Commissioners discuss arrangement with engineering firm

Marion County commissioners discussed their road-maintenance agreement with Kirkham Michael Engineering representatives involving Trade­wind Energy at the Dec. 4 meeting.

Nick Coil with Trade­wind Energy, Jesse Hamm, county road and bridge superintendent, and Emma Tajchman, planning and zoning director, were also present during the talks.

Yost said: “The county selected us to have a full-time person onsite during the wind farm developments to include road and bridges, potholes and other repairs needed.”

In addition, Yost said we recommend including pre-, post- and structural valuation in road maintenance. Hamm said he would like having Kirkham Michael on the project.


But, at the Dec. 11 meeting the tables were turned prompting Coil, Hamm and Tajchman, to ask the commission about who has the final authority.

Coil said he thought there could be consequences with choosing the consultant as the final word on road maintenance.

Offering a brief explanation as to why, Coil said Hamm and Tajchman are assets, and yet, the commission is putting decisions in the hands of a third party—Kirkham Michael. and

“I really see this as your decision to make, but Hamm and Tajchman know intimately the needs of the community, and they are your best outlet for decision-making and the county infrastructure,” he said.

By using Kirkham Michael as the ultimate authority, Coil added, the ultimate authority is taken from the county employees.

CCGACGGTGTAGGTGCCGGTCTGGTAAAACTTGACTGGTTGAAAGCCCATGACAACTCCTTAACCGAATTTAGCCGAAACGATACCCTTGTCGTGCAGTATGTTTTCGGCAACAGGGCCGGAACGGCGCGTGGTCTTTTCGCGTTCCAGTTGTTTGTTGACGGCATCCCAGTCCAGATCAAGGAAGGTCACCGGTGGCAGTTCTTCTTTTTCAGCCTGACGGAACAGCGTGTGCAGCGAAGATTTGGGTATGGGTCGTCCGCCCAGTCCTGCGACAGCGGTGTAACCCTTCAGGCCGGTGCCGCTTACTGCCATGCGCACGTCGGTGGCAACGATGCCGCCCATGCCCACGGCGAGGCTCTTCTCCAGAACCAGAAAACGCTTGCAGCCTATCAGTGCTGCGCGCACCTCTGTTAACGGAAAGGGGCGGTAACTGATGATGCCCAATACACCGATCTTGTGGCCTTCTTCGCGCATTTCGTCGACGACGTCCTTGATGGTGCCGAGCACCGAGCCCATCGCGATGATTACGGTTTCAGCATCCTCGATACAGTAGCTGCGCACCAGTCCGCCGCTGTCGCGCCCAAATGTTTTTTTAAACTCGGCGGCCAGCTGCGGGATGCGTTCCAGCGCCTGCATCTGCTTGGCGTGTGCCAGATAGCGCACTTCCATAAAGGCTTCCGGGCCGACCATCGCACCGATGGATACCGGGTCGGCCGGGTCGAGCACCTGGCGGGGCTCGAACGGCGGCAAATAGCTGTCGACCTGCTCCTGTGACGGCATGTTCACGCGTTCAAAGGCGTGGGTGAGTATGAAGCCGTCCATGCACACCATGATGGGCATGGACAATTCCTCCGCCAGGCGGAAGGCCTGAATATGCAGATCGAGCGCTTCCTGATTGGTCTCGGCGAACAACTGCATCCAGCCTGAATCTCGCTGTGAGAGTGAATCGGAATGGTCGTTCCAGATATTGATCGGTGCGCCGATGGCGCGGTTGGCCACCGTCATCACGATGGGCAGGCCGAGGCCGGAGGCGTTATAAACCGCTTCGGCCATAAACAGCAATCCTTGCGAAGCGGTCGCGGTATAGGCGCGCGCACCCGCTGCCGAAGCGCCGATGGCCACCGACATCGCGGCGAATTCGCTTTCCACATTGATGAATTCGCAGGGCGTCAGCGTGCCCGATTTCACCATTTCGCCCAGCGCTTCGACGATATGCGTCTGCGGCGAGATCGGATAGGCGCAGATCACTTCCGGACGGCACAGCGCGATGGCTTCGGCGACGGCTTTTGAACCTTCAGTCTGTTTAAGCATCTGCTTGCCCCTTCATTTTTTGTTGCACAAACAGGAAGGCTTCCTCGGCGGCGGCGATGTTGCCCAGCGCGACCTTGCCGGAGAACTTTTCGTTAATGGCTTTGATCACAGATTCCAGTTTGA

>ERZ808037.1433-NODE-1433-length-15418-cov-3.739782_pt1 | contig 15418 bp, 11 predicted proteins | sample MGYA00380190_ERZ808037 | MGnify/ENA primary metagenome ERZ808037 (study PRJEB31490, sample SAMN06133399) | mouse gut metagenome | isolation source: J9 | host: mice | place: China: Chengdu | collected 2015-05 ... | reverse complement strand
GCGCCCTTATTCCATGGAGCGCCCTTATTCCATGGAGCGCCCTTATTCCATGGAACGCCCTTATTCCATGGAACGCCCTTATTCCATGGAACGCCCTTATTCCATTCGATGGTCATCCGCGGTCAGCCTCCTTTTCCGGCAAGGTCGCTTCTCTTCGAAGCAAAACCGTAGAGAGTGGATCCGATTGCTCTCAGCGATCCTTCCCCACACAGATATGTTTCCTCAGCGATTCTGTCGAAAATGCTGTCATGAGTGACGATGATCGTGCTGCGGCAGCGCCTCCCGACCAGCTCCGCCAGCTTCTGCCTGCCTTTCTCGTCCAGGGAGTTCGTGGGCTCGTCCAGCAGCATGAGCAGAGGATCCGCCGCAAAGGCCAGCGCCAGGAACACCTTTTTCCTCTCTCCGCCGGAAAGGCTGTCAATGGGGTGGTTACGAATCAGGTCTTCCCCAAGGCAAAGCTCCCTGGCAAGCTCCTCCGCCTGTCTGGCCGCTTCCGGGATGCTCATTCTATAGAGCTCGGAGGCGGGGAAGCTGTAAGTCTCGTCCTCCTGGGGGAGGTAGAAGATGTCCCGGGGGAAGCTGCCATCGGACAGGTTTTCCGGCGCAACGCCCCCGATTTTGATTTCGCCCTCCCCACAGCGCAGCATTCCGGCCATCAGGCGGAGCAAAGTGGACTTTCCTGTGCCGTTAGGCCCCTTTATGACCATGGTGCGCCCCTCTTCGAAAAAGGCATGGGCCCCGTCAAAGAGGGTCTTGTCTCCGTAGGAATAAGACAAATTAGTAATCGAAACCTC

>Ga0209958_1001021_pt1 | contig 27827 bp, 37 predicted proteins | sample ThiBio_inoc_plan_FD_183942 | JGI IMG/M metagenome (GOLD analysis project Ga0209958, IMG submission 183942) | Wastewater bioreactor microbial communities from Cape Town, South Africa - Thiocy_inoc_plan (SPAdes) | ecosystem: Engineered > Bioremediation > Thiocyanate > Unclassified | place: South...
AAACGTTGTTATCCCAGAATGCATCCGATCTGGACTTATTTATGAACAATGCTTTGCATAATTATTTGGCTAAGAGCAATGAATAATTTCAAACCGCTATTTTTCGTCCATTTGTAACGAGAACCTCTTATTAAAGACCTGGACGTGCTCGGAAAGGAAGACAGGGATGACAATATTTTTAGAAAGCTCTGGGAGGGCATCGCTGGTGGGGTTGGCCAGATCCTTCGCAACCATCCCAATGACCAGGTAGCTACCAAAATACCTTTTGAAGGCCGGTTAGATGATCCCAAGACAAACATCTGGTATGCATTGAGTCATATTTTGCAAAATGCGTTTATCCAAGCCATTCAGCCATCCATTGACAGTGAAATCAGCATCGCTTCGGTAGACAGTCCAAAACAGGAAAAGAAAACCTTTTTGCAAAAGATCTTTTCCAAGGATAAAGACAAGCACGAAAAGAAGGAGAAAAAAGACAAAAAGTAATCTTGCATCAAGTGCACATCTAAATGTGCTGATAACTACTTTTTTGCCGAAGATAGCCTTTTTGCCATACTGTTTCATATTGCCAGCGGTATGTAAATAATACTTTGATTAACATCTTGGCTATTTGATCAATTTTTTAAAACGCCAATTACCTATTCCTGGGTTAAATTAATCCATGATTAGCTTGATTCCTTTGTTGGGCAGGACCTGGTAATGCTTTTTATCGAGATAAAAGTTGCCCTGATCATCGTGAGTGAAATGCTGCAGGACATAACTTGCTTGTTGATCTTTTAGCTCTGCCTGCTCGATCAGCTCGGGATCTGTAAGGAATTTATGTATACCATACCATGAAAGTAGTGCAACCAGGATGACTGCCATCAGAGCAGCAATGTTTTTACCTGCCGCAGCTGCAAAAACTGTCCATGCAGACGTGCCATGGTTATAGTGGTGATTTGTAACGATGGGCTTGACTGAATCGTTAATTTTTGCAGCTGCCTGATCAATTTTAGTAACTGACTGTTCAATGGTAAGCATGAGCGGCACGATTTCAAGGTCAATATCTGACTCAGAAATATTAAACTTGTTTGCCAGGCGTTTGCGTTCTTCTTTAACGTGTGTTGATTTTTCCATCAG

Offering a hypothetical situation, Coil said Tradewind Energy expands a dirt road from 12-feet to a 15-foot gravel road.

“After construction, we put the road back to 12-feet, but there might be some reason Kirkham Michael would do it by the book and back to specifications,” he said.

“Maybe there’s a reason why we can’t reduce the sie of the road to its original width for whatever reason.”

The point, Coil said, is that if the road can’t go back to the original width, he can call Hamm and ask if it’s OK and keep construction rolling.

“But if Kirkham Michael’s consultant says this is how it has to be, I really have to err on the consultant’s behalf rather than the county being the expert,” he said.

Commission chairman Randy Dallke said the talk among the commission was that contact would be made to them no matter what the issue was.

“They would relate to us whether it was a road issue or planning and zoning issue,” he said.

Hamm said: “But that wasn’t said.last week. It was all Kirkham Michael, which is what concerned us.”

Dallke said the commission needs to be contacted about these types of issues, and who it goes to and how to handle the issue.